You’d never know from my playing, but I’ve been playing guitar for almost 50 years. I’ve therefore forgotten a lot of how I learned the things I know that are kind of second nature now. Rhythm is for the most part one of those things. When I say ‘feel’ I just mean listen to the groove and go with it. Rick makes a good analogy to dancing, I hadn’t thought of it that way before but that makes sense to me. Slowing it down and listening over and over and over again and then trying to play, again and again and again, mostly it just works - with enough practice. I expect it will all come together for you if you continue to listen, and practice. And don’t worry, it’s not going to take 50 years!
Yeah, I saw that. Unfortunately, I’m not much of a dancer, but I’ve done a bit, and will keep that in mind as I work on these rhythms.
Not sure how helpful this will be, as I used to play drums so rhythm is “easy”, but there are still definitely tricky rhythms that take a while to get under the fingers. In the grand scheme of things, Burden In Your Hand is not a super hard rhythm, it’s just not simple.
I don’t bother writing rhythm down. Writing rhythm is tricky, especially when there is syncopation, triplets, etc.
Listen, listen intently. Know the rhythm from memory. Then give it a go. Some rhythms will come out automatically. Presuming it doesn’t, then try to replicate it very, very slowly. If you listened intently enough you will know if you have it or not. If you can’t get it, then you need to practice some rhythm patterns - triplets, bo diddley strumming, etc, so you can bake them in.
I tend to think if you can’t tap a rhythm, you probably can’t strum it as well.
Once you get the rhythm, then repeat it, slowly, again, and again, and again. Until you can’t do it wrong. Then speed it up, slowly. Until it’s harder to do it wrong than do it right, this could take 5 minutes or could take days and days. I find that once I get a rhythm in my hands, I can speed it up a lot and still keep it right. There’s a point where it goes from still-slow through to baked-in, and can speed it up very quickly.
Okay, here goes.
- 1/4 note count in
- one bar of maracas playing steady 16ths
- one bar of a snare playing the rhythm pattern shown above (with maracas still playing 16ths)
- one bar of guitar playing the rhythm pattern above (muted A string until the hammer-on and flick-off part) with snare and maracas still playing
To get things moving you could play the final part of the bar as:
open E string
open D string
3rd fret A string
open E string
No hammer-on / flick-off needed.
A few thoughts.
Who wrote the tab?
Is the written tab and written rhythm canon? (The only way it can be done)
I ask, because the tab is someone else’s interpretation of the rhythm you are trying to work out. Maybe it is the actual original composer’s way, maybe it is just another more experienced guitar player, maybe it is some hack, like half the tab online.
I think with beginner players like me, having a simplified version and tab that we can follow pretty rigidly is very useful.
However, as we get more advanced and the song versions we attempt are more complex, this rigidity may fall apart a bit.
I am working on a Grateful Dead song. Pretty hard to find notation that means much, tab is not great for figuring rhythm, and the Dead played it differently about every time they played it.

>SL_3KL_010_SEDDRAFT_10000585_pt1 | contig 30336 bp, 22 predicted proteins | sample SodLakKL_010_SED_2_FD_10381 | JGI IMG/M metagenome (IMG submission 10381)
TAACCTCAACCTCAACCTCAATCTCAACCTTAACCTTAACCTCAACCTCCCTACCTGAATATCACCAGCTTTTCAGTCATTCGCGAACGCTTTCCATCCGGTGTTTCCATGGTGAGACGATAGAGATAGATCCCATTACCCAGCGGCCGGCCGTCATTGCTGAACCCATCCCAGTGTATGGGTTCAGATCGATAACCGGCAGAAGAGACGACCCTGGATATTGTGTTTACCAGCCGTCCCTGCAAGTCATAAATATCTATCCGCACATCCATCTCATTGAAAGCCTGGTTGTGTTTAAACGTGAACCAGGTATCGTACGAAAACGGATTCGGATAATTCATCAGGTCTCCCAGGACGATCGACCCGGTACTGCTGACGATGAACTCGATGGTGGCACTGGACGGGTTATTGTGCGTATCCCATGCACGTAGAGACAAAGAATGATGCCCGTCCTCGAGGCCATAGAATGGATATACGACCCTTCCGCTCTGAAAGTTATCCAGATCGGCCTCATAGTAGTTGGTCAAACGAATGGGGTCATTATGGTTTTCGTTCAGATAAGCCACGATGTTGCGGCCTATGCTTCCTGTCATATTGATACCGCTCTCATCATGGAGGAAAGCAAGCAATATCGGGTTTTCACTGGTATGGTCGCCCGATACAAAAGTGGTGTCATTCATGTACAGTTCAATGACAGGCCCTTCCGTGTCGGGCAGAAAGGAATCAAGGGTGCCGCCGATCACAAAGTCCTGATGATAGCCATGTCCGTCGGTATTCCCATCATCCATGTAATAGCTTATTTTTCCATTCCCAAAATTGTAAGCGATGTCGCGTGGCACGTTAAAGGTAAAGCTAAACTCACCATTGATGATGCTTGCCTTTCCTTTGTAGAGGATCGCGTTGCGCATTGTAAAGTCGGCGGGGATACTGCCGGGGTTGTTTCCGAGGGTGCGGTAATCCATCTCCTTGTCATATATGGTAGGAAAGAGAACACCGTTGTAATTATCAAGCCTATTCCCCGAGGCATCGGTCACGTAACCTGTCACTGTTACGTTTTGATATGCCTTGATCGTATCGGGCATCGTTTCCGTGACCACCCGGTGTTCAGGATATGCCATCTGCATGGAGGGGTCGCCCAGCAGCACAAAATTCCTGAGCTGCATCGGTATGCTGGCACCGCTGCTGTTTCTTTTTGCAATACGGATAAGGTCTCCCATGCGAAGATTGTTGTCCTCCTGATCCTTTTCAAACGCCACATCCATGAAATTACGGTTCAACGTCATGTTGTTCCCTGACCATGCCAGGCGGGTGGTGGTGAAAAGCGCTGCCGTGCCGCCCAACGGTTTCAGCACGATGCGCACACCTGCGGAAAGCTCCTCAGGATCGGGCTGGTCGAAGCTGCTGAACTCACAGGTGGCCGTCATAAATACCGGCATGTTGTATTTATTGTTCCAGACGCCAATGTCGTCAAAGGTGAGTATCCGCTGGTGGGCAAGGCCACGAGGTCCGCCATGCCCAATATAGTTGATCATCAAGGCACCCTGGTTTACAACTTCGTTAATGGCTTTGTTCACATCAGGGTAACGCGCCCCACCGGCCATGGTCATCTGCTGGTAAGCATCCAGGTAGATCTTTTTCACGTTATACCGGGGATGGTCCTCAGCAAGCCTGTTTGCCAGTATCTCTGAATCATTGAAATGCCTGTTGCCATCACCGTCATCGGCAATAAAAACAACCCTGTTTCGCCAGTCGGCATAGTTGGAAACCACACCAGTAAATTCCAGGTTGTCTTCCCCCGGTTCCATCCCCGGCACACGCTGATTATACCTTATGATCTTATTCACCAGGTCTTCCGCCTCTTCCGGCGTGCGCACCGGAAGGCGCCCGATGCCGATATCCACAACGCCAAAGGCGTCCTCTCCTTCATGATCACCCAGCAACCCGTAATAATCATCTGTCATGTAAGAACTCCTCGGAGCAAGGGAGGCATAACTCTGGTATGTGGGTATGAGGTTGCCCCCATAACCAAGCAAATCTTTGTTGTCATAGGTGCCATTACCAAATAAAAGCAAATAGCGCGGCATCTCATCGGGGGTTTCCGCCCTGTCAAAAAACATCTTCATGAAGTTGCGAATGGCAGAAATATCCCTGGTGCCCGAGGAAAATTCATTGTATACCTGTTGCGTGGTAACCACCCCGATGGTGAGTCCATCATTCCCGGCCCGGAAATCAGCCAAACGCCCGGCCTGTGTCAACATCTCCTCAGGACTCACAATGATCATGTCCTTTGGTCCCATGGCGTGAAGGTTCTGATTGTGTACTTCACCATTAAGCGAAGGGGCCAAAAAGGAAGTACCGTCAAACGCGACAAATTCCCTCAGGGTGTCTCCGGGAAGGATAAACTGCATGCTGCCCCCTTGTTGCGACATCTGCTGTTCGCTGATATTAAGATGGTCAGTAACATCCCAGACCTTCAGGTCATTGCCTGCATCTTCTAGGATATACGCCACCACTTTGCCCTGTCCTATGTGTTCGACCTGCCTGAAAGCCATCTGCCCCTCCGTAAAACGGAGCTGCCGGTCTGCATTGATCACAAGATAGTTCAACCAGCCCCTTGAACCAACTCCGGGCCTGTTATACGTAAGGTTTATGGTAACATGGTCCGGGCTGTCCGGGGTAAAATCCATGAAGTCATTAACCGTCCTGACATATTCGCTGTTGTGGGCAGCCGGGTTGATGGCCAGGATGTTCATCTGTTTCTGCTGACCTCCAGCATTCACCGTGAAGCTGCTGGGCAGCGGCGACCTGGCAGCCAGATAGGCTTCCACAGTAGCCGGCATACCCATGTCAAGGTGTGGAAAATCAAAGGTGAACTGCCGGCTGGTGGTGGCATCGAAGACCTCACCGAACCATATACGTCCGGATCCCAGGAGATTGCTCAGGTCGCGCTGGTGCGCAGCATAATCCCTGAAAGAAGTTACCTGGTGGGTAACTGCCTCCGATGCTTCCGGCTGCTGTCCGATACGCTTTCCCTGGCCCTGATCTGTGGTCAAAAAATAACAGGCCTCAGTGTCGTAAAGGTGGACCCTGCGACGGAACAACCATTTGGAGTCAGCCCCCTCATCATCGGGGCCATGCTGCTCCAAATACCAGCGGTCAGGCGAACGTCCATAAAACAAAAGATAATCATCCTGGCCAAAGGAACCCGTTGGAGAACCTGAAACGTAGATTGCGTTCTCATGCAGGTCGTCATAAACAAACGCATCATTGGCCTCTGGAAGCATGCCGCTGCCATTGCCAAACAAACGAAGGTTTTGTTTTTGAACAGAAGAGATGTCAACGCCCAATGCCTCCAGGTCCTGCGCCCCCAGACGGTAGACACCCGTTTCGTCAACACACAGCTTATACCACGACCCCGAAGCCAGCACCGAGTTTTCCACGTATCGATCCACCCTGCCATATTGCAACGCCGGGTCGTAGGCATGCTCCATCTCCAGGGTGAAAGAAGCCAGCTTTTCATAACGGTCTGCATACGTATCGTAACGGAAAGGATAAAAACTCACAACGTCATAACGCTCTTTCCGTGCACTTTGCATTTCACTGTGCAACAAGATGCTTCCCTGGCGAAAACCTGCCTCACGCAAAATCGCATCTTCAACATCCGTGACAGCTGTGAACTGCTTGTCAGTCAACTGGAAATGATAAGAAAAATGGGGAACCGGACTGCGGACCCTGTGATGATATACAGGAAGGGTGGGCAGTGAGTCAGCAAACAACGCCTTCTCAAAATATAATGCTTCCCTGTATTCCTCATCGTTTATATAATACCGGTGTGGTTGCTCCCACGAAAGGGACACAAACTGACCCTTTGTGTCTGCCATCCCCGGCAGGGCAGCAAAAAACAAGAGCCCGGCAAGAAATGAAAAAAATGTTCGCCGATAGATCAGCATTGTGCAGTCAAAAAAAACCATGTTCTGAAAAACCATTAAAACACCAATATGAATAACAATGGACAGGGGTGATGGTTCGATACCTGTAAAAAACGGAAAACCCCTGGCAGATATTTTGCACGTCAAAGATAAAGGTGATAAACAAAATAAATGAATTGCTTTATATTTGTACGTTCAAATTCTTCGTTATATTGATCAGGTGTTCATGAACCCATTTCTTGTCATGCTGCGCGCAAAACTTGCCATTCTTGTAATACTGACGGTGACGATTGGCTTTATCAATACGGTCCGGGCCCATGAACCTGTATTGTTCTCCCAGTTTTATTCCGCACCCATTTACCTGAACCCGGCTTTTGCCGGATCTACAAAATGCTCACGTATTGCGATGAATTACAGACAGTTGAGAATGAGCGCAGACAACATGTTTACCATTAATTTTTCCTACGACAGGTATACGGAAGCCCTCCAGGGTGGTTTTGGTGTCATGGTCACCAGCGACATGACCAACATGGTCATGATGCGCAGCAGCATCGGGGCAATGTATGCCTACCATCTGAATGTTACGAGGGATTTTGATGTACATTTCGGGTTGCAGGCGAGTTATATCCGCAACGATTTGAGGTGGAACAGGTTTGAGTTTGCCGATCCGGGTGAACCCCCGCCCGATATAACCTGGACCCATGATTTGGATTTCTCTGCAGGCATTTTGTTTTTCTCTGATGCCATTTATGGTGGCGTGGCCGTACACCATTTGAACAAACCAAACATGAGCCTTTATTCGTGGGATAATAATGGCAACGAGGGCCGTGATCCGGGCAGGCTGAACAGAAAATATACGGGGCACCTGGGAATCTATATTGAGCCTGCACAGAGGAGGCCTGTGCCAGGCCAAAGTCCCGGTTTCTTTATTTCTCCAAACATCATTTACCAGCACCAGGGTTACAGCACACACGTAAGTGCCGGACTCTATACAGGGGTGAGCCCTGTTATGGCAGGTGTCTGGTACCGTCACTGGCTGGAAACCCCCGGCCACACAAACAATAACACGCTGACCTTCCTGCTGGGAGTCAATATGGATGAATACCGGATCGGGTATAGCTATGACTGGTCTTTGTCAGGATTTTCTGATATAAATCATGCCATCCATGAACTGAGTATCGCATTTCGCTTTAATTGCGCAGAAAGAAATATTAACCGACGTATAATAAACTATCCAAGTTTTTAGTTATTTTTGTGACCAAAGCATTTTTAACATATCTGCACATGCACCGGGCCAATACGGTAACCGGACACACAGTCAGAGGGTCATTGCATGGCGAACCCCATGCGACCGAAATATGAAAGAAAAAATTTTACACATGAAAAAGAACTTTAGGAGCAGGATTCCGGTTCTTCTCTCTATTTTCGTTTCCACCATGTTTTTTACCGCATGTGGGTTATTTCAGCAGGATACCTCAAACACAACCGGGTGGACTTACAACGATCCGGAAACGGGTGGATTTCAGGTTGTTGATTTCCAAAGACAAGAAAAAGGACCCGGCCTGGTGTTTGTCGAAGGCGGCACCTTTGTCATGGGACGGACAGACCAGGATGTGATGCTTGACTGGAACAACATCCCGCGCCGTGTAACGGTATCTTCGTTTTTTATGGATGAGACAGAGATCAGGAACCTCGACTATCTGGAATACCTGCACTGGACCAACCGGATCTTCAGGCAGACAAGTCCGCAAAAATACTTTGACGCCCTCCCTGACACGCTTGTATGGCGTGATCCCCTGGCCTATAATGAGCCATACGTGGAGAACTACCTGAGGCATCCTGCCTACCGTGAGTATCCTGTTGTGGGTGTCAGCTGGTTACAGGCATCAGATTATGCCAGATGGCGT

Not to mention, like many of these songs, the original versions are played with a full band, so any post hoc guitar version is someone’s attempt to fill some part of the full band sound and distill it to a guitar only.
There is no established strumming pattern. There is an overall rhythm and feel to the song.
So, the way I am figuring it out is to listen to the simplified patterns a few people use in their YT tutorials, and listen to a well recorded version of the song and get into the groove.
Then I find a pattern that is close enough and that I am capable of doing to learn the cord changes and get a version under my fingers.
Then, as I get more comfortable with it, I will expand on the rhythmic elements and in perhaps a few more decades, I’ll have a passable version of the song.
At least, that is the plan…
As CT would say, find your own voice and make the song yours (and fit your abilities).
I dug up an old app that I haven’t used in a while - Anytune.
Set a loop on bar 16, and slowed it down as much as the app allowed - 40% of original tempo.
Vocal is horribly distorted, but I can clearly hear the beat (there’s a hi hat in the original I never noticed before), and the riff at the end.
Was able to do a “4 finger tap” (a trick an old guitar teacher gave me, that I’ve never seen described anywhere), and sing the riff quite quickly.
Suddenly, everything seemed much more clear!
Still letting this sink in, and haven’t tried it on the guitar yet. But many things seem to be gelling, and falling into place.
I’ve been hitting this pretty hard for the last few days, and it’s starting to yield. Think I’ll be able to post a video soon that shows great improvement.
Might have some insights to share as well.
Just wanted to check in and say “thanks again!” for all your suggestions and thoughtful responses. I read all of them and am incorporating many of them into my practice.
Anytune is great for learning strumming patterns.
Anytune is the App I use too, it doesn’t seem to be one of the more popular ones but it works great for me. The free version, it has everything I need, slowing down, and key changes.
Glad to hear you feel you’re getting somewhere. Lightbulb-ish moments are nice when they happen, otherwise Patience and practice